The Foreign Service Journal, November 2006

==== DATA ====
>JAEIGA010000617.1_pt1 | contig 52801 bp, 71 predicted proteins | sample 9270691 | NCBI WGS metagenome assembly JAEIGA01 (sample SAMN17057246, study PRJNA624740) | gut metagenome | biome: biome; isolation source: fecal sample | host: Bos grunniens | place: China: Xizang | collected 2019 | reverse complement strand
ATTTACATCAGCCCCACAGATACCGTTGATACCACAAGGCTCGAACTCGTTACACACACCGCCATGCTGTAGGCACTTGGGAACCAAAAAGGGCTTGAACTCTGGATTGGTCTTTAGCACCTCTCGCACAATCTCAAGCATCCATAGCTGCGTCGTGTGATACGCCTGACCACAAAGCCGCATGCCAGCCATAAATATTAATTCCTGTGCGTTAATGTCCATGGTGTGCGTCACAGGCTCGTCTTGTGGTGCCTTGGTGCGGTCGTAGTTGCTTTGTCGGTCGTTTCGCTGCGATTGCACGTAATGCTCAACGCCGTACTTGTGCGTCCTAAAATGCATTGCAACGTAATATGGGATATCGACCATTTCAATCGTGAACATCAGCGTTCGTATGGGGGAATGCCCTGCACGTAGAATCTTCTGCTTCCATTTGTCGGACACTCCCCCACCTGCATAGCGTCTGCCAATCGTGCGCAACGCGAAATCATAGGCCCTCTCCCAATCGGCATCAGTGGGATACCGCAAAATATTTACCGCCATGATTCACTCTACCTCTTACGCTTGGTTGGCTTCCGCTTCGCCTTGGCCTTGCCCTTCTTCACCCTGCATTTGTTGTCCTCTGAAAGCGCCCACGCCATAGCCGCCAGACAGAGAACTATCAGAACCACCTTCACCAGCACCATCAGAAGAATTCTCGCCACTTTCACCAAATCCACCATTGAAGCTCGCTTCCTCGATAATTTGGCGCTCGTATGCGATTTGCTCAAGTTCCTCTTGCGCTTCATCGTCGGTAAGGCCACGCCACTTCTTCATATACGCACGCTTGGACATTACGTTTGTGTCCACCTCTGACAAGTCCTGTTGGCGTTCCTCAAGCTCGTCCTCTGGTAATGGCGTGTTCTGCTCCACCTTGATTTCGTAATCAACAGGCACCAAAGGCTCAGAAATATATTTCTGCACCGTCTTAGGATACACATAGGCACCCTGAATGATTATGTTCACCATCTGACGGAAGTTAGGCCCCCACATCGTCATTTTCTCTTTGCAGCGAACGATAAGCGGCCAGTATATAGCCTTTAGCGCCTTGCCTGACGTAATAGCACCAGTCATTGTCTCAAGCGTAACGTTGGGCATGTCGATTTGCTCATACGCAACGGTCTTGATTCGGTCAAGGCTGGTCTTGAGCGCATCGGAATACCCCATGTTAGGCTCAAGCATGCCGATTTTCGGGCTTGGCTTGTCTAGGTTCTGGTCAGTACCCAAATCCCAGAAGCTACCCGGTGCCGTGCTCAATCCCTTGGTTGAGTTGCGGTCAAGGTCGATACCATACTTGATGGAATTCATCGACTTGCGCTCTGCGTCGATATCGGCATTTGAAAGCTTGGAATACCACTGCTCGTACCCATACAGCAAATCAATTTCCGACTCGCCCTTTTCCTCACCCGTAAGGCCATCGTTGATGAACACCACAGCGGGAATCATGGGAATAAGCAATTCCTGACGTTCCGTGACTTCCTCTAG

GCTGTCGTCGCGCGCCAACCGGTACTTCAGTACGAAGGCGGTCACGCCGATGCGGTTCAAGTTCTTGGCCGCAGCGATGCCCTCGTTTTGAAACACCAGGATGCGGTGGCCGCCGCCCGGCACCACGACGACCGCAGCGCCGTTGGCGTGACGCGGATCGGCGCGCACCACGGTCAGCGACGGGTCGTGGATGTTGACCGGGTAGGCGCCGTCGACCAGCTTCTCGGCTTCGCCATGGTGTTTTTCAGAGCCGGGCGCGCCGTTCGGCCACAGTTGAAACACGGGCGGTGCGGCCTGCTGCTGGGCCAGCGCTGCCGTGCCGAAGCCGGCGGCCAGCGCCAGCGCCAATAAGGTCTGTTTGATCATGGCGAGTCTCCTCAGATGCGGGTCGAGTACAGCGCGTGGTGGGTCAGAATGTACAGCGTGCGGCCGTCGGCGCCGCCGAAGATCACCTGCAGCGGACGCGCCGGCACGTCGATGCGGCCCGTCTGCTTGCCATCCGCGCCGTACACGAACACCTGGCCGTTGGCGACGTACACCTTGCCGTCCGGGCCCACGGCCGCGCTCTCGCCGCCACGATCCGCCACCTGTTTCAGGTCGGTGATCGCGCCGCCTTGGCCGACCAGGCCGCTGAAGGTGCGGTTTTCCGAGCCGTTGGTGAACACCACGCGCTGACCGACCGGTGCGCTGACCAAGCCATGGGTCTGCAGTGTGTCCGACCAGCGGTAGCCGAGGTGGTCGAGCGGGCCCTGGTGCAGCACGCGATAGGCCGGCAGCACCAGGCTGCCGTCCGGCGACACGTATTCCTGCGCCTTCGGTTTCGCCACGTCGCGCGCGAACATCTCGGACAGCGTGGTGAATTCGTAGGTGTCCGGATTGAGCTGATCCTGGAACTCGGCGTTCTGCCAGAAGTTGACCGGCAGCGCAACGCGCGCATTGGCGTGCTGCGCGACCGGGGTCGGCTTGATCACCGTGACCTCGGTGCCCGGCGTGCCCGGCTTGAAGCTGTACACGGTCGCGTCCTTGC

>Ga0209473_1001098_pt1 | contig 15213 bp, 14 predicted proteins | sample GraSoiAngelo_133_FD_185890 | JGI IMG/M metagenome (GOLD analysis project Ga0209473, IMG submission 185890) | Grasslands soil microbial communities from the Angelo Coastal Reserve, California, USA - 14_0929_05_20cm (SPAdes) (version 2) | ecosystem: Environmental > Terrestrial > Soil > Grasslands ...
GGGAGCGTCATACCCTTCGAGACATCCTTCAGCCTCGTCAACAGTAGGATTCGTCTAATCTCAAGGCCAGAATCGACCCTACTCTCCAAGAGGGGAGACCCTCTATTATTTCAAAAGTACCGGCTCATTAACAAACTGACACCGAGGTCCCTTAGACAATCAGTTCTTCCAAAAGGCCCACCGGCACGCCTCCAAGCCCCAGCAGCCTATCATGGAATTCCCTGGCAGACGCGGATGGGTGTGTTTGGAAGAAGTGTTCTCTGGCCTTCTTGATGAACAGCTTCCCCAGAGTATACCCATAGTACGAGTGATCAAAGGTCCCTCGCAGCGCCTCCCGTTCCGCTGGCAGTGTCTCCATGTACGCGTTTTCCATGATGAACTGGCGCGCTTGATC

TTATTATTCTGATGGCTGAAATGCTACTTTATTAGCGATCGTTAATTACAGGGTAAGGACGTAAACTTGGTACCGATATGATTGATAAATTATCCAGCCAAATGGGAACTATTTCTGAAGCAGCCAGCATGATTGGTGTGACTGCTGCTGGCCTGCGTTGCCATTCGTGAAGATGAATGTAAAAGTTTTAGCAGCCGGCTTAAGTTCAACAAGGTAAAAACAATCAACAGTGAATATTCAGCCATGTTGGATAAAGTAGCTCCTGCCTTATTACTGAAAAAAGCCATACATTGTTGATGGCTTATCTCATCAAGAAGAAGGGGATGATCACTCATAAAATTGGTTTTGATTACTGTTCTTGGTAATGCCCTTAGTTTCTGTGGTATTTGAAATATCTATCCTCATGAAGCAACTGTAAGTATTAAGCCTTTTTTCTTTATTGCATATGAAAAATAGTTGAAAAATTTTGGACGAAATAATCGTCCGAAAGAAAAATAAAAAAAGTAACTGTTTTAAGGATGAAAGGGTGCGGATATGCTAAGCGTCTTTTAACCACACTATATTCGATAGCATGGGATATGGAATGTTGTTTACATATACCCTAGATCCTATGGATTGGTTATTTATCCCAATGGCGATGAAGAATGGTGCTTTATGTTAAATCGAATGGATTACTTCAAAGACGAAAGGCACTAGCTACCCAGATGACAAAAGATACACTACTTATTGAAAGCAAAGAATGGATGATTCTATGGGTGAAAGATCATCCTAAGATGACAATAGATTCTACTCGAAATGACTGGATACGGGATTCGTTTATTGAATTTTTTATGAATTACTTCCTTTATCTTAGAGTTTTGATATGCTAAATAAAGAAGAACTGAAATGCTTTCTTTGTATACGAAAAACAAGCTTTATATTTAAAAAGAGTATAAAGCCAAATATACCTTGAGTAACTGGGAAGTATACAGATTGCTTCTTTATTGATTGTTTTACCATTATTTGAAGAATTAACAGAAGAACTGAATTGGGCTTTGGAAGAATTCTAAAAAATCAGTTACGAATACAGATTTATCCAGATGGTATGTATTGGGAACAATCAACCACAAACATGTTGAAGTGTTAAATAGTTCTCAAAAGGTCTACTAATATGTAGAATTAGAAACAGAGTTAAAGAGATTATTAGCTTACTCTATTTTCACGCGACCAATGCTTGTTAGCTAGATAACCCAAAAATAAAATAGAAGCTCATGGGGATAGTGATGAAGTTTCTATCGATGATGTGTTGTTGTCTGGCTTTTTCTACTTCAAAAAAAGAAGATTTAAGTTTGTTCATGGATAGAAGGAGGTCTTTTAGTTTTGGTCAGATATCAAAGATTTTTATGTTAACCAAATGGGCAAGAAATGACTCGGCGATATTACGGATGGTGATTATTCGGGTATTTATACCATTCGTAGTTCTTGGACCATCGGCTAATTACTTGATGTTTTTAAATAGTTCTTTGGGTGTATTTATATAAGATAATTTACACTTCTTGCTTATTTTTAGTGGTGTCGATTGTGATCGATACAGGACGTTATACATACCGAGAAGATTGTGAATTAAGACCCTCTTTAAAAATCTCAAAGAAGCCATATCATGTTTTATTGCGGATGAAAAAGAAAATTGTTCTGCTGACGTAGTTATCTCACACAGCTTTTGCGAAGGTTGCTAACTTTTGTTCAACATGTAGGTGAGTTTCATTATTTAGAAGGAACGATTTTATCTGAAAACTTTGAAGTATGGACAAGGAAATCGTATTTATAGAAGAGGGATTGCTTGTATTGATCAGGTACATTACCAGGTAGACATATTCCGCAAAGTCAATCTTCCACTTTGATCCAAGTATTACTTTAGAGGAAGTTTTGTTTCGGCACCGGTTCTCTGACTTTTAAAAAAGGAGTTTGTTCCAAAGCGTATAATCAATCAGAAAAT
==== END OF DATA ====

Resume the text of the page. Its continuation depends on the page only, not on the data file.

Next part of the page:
German foreign ministries, but had no success. As Somaliland’s foreign minister, Edna Adan Ismail, said in June, “Instead of encouraging us, we are being pushed towards Somalia, which continues to fall apart.” While Somaliland seeks recog- nition, the situation in Somalia has radically changed. A chaotic and violent “state” with no functioning central government at all now has a radical Islamic regime consoli- dating its hold on ever-wider areas of the south, follow- ing its takeover of the capital, Mogadishu, in June. The Islamic Courts Union — the armed wing of the Council of Islamic Somali Courts — defeated a coalition of war- lords (the Alliance for the Restoration of Peace and Counterterrorism), then gained popular legitimacy when credible reports circulated that the warlords were clandestinely supported by Washington. The U.S. and the international community continue to recognize the impotent and corrupt Transitional Federal Government, set up in 2004 via a Kenya-based process known as the Intergovernmental Authority on Development. They reiterated their support when the ICU seemed poised to defeat the TFG, holed up in its inland headquarters in the town of Baidoa. At present there is a cease-fire between the two factions, but as an indication of the latter’s fragility, on Sept. 18 a car bomb aimed at TFG President Abdullahi Yusuf Ahmed went off outside of Parliament, killing 18 people. The U.S. is now part of a large contact group whose aim is to get the ICU and the TFG to negotiate a power-sharing arrangement. This will be a Herculean task. TFG head Abdullahi Yusuf Ahmed is an elderly leader; his regional power base, Puntland, is in northeast Somalia. Puntland claims an autonomous status but, unlike Somaliland, within a sovereign Somalia. His clan group, the Darod, have traditionally fought the Hawiye clan from which the ICU draws its main support. Although there are moderates among its leadership, the head of the ICU, Hassan Dakir Aweys, is not just accused of harboring terrorists but is himself on the U.S. terrorist list as for- mer vice chairman of an organization allegedly linked to Osama bin Laden, Al-Itihaad al-Islamiya. After Aweys took power in June, he immediately pro- claimed that five rapists would be stoned to death, imposed rigid Shariah rules on women, shut down local broadcasts of world soccer matches, denounced Western-style democracy and refused contact with U.S. officials. Yusuf has ties to Ethiopia. Aweys, on the other hand, is a decorated hero from the war with Ethiopia over the Ogaden region back in the 1980s. A Quick Course in Somalian History Both the ICU and TFG concur in one thing: their determination to reincorporate Somaliland into Somal- ia. Though this was always their intent, the TFG was never in a position to do anything about it. Now, with the ICU’s ascendancy, the prospect of forcible reinte- gration has new momentum, especially now that leaders of the Inter-Governmental Authority on Development, an organization of six African countries focused on drought control and development initiatives, has called for sending a peacekeeping mission to Somalia. IGAD is also requesting that the U.N. lift its arms embargo on Somalia. In response, Somaliland has vowed to fight reunifi- cation and the lifting of the U.N. ban. That reaction is not surprising given the history of Somalia. On June 26, 1960, the “state of Somaliland” was given its independence from Great Britain, and immediately recognized by 35 nations, including the United States. Five days later the area of Italian Somalia was given its independence. The two legisla- tures met and decided to unify with the capital to be set in the south in Mogadishu. Following a year of missteps by the new government, dissident northerners boycotted a referendum on unifi- cation. The subsequent period of corruption and clanism in Somalia was halted by a 1969 military coup that brought General Mohamed Siad Barre to power in Mogadishu. Barre proclaimed a socialist Somalia as the “Somali Democratic Republic,” and launched a period of increasingly autocratic rule. After Somalia’s defeat in the Ogaden War with Ethiopia, Abdullahi Yusuf, among other leaders, led a failed coup against Barre. Isaaq clan leaders in what is now Somaliland formed a guerrilla movement to con- F O C U S N O V E M B E R 2 0 0 6 / F O R E I G N S E R V I C E J O U R N A L 31 Somaliland’s legal claim to recognition rests on persuasive grounds, backed by exceptional circumstances.